Featured Image: Fente Forde
The banking industry is a keenly competitive one in Ghana, with over 30 banks for a country whose population is a little over 25million and GDP of about US$36bn with growth rate of 4.1%. There are other forms of financial institutions such as savings and loans institutions and over 400 microfinance institutions indirectly competing with banks for the deposits especially.
Strategies have been carved around technology (mostly e-banking and security), speed of service delivery, pricing, focus on retail, wholesale or investment banking and branch visibility. The competition in the banking sector is a fierce one which could knock out an institution or at least dwindle its balance sheet if the right strategies and competent management are not in place.
Notwithstanding this competition most banks have found their heads above water by end of the financial year, reporting profits and workers smiling home with large bonuses – something you don’t often see in other industries.
Who do you meet in their Branches
Banks are not just making themselves visible with their branches across the country; they are going beyond just putting up nice edifices. A walk into branches located within the major cities, specifically where the elite live and work would reveal that the prettiest faces in the bank work there.
The streets of East Legon, Ridge, Osu, Airport and their surrounding areas have been spotted with modern and nice looking branches with gorgeous and beautiful ladies, and gents too. These branches are nicer than those you would find in other parts of the city and the country as a whole. Similarly, their staff look prettier, gorgeous, confident and outspoken, and sometimes courteous than those you would meet in other branches like……(guess where). Why not assign them based on knowledge of the people who live and work in the area, shared values and culture, experience, and say proximity of staff to branch.
Are Banks Deliberately Making these Decisions?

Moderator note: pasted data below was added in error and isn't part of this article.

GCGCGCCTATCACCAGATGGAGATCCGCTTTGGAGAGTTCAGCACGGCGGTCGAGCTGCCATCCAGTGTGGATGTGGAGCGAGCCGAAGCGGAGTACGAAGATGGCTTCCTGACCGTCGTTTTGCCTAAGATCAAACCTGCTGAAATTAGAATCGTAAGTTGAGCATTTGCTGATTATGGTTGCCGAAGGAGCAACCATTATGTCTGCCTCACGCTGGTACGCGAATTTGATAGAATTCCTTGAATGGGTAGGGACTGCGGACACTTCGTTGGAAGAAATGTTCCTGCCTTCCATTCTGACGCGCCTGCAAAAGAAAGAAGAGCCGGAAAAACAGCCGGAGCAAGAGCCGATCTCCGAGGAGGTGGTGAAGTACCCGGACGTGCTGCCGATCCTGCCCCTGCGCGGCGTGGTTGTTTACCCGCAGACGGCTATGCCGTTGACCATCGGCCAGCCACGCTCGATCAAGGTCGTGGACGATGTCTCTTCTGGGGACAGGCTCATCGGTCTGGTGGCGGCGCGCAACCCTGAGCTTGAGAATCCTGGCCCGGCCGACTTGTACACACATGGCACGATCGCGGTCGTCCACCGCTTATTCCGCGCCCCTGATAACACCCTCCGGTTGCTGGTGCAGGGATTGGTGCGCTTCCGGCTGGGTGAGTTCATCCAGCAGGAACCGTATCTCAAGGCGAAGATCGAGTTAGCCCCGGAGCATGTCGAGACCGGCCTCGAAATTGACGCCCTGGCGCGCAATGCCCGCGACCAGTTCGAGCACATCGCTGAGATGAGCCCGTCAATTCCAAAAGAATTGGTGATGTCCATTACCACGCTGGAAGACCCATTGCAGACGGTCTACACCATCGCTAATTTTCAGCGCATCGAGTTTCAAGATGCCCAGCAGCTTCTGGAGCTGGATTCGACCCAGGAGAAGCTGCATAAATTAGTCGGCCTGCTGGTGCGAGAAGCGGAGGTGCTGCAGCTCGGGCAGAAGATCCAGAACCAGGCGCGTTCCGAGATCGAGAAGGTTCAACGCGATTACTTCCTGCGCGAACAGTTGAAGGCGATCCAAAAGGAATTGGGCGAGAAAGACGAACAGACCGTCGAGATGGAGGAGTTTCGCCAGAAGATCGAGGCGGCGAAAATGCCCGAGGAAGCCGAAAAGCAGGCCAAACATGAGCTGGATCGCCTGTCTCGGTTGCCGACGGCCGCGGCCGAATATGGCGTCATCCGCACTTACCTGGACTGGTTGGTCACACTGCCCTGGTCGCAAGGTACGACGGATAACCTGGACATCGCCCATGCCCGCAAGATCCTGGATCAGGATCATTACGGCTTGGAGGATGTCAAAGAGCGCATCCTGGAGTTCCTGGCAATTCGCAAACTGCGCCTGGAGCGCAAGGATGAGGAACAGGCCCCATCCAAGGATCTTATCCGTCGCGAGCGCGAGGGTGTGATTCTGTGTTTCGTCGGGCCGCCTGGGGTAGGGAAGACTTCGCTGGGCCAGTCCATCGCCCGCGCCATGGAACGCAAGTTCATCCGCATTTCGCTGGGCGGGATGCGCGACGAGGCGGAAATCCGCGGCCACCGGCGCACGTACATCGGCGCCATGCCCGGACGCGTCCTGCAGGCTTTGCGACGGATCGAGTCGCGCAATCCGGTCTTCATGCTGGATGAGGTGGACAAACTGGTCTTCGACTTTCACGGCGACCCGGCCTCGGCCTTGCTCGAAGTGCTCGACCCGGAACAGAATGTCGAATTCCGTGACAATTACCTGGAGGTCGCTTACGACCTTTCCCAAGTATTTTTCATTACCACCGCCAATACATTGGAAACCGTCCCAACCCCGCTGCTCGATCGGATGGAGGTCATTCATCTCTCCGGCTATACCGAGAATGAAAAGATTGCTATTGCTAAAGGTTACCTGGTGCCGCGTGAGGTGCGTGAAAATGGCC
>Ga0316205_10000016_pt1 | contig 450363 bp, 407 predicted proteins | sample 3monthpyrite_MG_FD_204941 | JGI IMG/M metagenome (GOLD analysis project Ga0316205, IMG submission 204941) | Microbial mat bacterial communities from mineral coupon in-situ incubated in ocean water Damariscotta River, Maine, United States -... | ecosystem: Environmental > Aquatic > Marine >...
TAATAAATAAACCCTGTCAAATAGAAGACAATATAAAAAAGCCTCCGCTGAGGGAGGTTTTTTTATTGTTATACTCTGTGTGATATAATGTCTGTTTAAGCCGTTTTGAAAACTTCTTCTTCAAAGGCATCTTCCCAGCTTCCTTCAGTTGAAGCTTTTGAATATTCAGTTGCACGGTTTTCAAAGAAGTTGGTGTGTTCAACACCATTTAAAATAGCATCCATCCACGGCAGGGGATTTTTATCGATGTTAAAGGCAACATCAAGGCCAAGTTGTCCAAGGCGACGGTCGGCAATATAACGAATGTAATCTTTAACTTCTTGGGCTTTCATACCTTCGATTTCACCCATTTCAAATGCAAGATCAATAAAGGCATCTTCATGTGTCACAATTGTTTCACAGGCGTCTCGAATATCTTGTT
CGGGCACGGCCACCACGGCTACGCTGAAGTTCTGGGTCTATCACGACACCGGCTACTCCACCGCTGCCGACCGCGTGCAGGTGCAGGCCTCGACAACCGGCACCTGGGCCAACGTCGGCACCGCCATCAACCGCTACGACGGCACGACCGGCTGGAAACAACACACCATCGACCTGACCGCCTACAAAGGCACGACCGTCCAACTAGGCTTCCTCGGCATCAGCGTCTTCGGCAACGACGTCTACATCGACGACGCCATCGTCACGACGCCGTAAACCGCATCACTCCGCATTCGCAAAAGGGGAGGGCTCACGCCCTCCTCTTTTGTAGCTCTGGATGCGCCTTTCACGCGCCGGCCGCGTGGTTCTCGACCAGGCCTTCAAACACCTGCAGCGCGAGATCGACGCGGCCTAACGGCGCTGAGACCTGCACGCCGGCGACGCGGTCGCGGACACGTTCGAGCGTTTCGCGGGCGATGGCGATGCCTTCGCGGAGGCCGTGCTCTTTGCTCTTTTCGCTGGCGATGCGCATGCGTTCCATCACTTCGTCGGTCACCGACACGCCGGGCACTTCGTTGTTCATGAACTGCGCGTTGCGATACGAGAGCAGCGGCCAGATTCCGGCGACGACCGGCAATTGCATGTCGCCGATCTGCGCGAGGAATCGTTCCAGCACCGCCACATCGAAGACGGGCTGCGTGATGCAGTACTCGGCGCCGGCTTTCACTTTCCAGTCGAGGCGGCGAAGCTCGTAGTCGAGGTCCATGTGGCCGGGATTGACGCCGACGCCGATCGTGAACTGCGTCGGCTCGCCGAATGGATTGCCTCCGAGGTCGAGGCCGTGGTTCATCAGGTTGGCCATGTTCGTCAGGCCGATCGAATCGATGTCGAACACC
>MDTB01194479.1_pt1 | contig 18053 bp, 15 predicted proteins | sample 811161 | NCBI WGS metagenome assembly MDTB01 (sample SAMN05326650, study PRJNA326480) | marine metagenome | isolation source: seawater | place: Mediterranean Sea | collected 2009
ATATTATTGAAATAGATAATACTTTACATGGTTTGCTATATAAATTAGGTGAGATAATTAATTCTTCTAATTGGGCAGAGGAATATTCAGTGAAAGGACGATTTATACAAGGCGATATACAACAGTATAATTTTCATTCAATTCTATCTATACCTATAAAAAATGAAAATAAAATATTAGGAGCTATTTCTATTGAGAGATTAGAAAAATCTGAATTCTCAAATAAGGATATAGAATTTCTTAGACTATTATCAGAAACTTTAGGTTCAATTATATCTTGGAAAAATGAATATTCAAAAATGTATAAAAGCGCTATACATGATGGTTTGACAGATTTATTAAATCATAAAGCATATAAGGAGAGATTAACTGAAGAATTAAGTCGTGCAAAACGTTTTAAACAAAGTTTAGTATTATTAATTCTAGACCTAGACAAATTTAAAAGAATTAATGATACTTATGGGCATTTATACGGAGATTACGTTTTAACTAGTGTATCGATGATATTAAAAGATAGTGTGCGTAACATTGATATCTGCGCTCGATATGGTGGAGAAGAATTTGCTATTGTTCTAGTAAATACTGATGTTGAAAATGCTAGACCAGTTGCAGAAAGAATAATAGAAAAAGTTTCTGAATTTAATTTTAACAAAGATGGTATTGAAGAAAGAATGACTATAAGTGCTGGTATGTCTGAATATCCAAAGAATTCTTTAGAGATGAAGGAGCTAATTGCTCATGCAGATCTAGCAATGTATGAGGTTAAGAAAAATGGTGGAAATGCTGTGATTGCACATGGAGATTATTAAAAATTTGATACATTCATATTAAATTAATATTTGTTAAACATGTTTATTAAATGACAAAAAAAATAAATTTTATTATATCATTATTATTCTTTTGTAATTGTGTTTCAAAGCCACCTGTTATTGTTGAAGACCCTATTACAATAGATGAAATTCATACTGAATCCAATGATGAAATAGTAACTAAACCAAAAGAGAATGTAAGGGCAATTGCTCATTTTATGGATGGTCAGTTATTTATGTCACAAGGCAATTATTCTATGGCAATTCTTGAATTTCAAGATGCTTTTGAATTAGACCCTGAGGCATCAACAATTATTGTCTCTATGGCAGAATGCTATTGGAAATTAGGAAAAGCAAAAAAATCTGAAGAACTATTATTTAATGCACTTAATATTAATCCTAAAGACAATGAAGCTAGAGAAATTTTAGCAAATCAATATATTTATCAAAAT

Is it a decision by management and HRs of these banks to place their prettiest staff in these elite areas and for what reason? An attempt to equally match or fit in the reputation of these areas and their vicinities, perhaps.
Is it an attempt to attract customers to visit the branches? Is it part of organizational strategy? What financial result and non-financial benefits are accruing to banks through this practice? Are other staff in different branches aware of these developments and how do they feel about it. And customers? Is this practice rewarding, so much so that other corporate institutions in different industries may adopt? Or maybe, just maybe, it is sheer coincidence and not a deliberate act in the allocation of human resource over the years.
One thing I know is that my observation isn’t far from what anyone would if he went round their branches. Well, beauty lies in the eyes of the beholder.
In Future this won’t Matter Anymore
In the near future, there would be no need to allocate staff to branches based on attributes such as beauty, courteousness, voice tone, and confidence, among others.
Technology is drastically changing the way banking is carried out in Ghana. Internet banking and other e-banking products and services will gradually reduce the number customers who walk into branches to transact.
Banking would be conducted from our computers and mobile phones, where we don’t need to see a pretty lady to transact. Hopefully, all customers no matter their location will be treated equally (not too sure of that though), without assigning the prettiest staff to elite branches.